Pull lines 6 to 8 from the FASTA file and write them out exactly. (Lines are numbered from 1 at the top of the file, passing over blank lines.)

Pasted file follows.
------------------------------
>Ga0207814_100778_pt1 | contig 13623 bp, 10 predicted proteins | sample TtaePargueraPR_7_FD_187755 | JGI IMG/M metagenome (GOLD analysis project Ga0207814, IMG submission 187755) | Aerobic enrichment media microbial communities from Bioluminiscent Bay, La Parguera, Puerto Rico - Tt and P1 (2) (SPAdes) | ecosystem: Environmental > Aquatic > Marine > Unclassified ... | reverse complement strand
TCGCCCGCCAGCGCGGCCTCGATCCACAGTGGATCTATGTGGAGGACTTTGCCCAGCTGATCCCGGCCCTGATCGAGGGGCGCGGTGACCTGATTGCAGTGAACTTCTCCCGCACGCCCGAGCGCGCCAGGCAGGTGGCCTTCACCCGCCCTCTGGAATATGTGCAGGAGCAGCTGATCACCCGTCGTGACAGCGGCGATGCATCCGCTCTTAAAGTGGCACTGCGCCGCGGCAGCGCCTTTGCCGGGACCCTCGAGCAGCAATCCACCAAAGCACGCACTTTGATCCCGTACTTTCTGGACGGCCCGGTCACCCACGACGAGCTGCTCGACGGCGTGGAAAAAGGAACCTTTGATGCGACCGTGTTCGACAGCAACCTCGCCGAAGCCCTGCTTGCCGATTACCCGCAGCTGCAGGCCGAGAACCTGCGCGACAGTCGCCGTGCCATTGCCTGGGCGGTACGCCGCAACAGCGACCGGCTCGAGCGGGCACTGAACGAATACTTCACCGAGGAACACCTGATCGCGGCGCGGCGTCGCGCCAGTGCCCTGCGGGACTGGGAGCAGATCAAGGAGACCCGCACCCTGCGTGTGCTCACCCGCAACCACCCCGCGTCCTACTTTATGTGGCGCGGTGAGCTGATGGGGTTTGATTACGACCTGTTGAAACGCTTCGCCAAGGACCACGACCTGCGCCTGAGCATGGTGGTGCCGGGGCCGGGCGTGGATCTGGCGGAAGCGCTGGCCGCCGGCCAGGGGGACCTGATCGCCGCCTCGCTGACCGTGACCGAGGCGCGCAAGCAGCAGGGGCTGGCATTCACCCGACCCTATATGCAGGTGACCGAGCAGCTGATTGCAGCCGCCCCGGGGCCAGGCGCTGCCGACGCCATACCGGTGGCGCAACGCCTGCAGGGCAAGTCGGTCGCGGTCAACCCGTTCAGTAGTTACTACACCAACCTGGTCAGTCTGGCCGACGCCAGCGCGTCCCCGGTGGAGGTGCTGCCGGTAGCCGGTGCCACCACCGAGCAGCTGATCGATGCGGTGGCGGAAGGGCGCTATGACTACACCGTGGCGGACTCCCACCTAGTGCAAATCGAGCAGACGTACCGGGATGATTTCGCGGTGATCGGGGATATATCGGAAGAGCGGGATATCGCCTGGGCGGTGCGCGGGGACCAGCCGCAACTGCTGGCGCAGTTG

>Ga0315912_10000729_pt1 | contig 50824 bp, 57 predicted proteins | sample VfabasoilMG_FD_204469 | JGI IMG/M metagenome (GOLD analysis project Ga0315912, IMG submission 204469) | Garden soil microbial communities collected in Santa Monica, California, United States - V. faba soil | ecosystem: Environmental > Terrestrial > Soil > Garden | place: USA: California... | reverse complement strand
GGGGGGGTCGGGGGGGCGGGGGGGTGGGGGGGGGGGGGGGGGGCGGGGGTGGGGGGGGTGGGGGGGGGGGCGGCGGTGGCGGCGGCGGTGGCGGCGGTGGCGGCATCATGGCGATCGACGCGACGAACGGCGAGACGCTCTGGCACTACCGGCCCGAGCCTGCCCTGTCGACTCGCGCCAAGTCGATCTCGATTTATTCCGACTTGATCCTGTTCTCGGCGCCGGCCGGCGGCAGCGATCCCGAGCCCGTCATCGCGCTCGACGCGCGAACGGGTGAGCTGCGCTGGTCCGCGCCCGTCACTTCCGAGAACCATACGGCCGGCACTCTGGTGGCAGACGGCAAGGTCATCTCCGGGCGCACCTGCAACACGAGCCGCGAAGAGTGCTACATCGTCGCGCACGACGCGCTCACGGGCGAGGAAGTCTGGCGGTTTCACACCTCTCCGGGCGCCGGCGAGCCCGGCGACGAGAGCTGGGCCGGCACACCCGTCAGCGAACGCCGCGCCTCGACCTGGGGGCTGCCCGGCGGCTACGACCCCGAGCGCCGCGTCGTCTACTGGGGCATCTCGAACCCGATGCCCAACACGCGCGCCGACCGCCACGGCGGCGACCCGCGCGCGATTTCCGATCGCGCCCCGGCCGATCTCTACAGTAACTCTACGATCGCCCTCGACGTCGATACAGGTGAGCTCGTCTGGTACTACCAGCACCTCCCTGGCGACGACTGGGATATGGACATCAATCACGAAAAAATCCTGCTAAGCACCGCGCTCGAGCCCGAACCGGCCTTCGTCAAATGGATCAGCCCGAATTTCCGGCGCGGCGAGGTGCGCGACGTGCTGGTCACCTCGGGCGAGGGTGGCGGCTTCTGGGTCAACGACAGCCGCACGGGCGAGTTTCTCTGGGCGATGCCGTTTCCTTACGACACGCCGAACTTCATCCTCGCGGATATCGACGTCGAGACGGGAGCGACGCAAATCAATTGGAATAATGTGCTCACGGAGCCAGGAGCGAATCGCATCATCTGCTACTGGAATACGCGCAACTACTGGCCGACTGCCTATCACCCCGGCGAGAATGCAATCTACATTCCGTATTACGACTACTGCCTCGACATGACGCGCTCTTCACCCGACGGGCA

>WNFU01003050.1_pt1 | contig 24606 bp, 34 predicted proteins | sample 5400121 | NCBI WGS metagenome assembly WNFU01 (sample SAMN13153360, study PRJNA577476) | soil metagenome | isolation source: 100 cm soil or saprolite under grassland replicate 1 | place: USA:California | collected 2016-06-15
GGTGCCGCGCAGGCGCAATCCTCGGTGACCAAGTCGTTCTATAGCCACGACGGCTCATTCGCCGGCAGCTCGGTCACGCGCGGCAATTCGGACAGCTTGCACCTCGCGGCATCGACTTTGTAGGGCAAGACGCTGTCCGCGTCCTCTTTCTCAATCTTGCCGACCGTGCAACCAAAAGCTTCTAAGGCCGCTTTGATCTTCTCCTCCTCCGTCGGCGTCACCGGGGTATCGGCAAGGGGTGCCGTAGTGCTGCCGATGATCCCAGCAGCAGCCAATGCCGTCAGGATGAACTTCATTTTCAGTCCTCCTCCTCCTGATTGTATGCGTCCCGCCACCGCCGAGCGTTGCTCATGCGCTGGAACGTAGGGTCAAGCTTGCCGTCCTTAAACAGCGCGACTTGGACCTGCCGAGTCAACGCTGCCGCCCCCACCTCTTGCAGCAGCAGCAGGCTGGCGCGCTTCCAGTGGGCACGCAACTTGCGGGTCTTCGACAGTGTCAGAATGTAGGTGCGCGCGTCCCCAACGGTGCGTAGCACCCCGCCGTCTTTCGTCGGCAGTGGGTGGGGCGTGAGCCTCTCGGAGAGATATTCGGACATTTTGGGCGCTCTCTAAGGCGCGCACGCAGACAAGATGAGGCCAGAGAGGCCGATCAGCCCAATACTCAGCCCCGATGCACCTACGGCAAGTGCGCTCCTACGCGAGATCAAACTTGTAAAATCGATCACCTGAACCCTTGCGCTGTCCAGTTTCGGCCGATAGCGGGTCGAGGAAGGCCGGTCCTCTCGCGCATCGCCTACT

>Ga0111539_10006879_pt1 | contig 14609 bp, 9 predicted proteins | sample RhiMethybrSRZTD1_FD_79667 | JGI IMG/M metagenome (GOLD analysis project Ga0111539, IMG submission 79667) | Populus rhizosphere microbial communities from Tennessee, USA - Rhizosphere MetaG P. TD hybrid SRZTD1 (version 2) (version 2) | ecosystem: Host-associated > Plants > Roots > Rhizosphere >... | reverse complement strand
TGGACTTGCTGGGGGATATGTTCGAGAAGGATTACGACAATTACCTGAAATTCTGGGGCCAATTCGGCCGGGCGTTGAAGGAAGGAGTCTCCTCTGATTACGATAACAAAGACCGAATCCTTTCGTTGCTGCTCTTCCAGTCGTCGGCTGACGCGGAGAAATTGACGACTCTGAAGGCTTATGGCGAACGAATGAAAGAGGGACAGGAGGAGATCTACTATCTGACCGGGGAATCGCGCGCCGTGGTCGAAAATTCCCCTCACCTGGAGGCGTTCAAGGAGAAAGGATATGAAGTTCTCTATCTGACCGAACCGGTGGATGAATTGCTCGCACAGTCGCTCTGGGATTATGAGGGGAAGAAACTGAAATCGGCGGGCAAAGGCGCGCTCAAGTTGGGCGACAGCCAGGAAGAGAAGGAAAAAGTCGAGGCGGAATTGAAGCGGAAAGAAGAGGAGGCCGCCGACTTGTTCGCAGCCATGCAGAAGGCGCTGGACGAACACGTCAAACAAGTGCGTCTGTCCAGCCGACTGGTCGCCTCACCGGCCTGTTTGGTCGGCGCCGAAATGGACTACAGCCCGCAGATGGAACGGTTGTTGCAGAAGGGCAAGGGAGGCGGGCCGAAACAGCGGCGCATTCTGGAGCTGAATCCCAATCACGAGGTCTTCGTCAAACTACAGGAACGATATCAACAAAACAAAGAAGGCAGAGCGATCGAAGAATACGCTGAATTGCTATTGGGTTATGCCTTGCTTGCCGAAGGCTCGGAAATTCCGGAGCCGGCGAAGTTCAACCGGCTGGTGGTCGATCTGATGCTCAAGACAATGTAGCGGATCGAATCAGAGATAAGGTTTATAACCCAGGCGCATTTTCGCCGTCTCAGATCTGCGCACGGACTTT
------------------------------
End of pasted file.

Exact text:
GGTGCCGCGCAGGCGCAATCCTCGGTGACCAAGTCGTTCTATAGCCACGACGGCTCATTCGCCGGCAGCTCGGTCACGCGCGGCAATTCGGACAGCTTGCACCTCGCGGCATCGACTTTGTAGGGCAAGACGCTGTCCGCGTCCTCTTTCTCAATCTTGCCGACCGTGCAACCAAAAGCTTCTAAGGCCGCTTTGATCTTCTCCTCCTCCGTCGGCGTCACCGGGGTATCGGCAAGGGGTGCCGTAGTGCTGCCGATGATCCCAGCAGCAGCCAATGCCGTCAGGATGAACTTCATTTTCAGTCCTCCTCCTCCTGATTGTATGCGTCCCGCCACCGCCGAGCGTTGCTCATGCGCTGGAACGTAGGGTCAAGCTTGCCGTCCTTAAACAGCGCGACTTGGACCTGCCGAGTCAACGCTGCCGCCCCCACCTCTTGCAGCAGCAGCAGGCTGGCGCGCTTCCAGTGGGCACGCAACTTGCGGGTCTTCGACAGTGTCAGAATGTAGGTGCGCGCGTCCCCAACGGTGCGTAGCACCCCGCCGTCTTTCGTCGGCAGTGGGTGGGGCGTGAGCCTCTCGGAGAGATATTCGGACATTTTGGGCGCTCTCTAAGGCGCGCACGCAGACAAGATGAGGCCAGAGAGGCCGATCAGCCCAATACTCAGCCCCGATGCACCTACGGCAAGTGCGCTCCTACGCGAGATCAAACTTGTAAAATCGATCACCTGAACCCTTGCGCTGTCCAGTTTCGGCCGATAGCGGGTCGAGGAAGGCCGGTCCTCTCGCGCATCGCCTACT

>Ga0111539_10006879_pt1 | contig 14609 bp, 9 predicted proteins | sample RhiMethybrSRZTD1_FD_79667 | JGI IMG/M metagenome (GOLD analysis project Ga0111539, IMG submission 79667) | Populus rhizosphere microbial communities from Tennessee, USA - Rhizosphere MetaG P. TD hybrid SRZTD1 (version 2) (version 2) | ecosystem: Host-associated > Plants > Roots > Rhizosphere >... | reverse complement strand
TGGACTTGCTGGGGGATATGTTCGAGAAGGATTACGACAATTACCTGAAATTCTGGGGCCAATTCGGCCGGGCGTTGAAGGAAGGAGTCTCCTCTGATTACGATAACAAAGACCGAATCCTTTCGTTGCTGCTCTTCCAGTCGTCGGCTGACGCGGAGAAATTGACGACTCTGAAGGCTTATGGCGAACGAATGAAAGAGGGACAGGAGGAGATCTACTATCTGACCGGGGAATCGCGCGCCGTGGTCGAAAATTCCCCTCACCTGGAGGCGTTCAAGGAGAAAGGATATGAAGTTCTCTATCTGACCGAACCGGTGGATGAATTGCTCGCACAGTCGCTCTGGGATTATGAGGGGAAGAAACTGAAATCGGCGGGCAAAGGCGCGCTCAAGTTGGGCGACAGCCAGGAAGAGAAGGAAAAAGTCGAGGCGGAATTGAAGCGGAAAGAAGAGGAGGCCGCCGACTTGTTCGCAGCCATGCAGAAGGCGCTGGACGAACACGTCAAACAAGTGCGTCTGTCCAGCCGACTGGTCGCCTCACCGGCCTGTTTGGTCGGCGCCGAAATGGACTACAGCCCGCAGATGGAACGGTTGTTGCAGAAGGGCAAGGGAGGCGGGCCGAAACAGCGGCGCATTCTGGAGCTGAATCCCAATCACGAGGTCTTCGTCAAACTACAGGAACGATATCAACAAAACAAAGAAGGCAGAGCGATCGAAGAATACGCTGAATTGCTATTGGGTTATGCCTTGCTTGCCGAAGGCTCGGAAATTCCGGAGCCGGCGAAGTTCAACCGGCTGGTGGTCGATCTGATGCTCAAGACAATGTAGCGGATCGAATCAGAGATAAGGTTTATAACCCAGGCGCATTTTCGCCGTCTCAGATCTGCGCACGGACTTT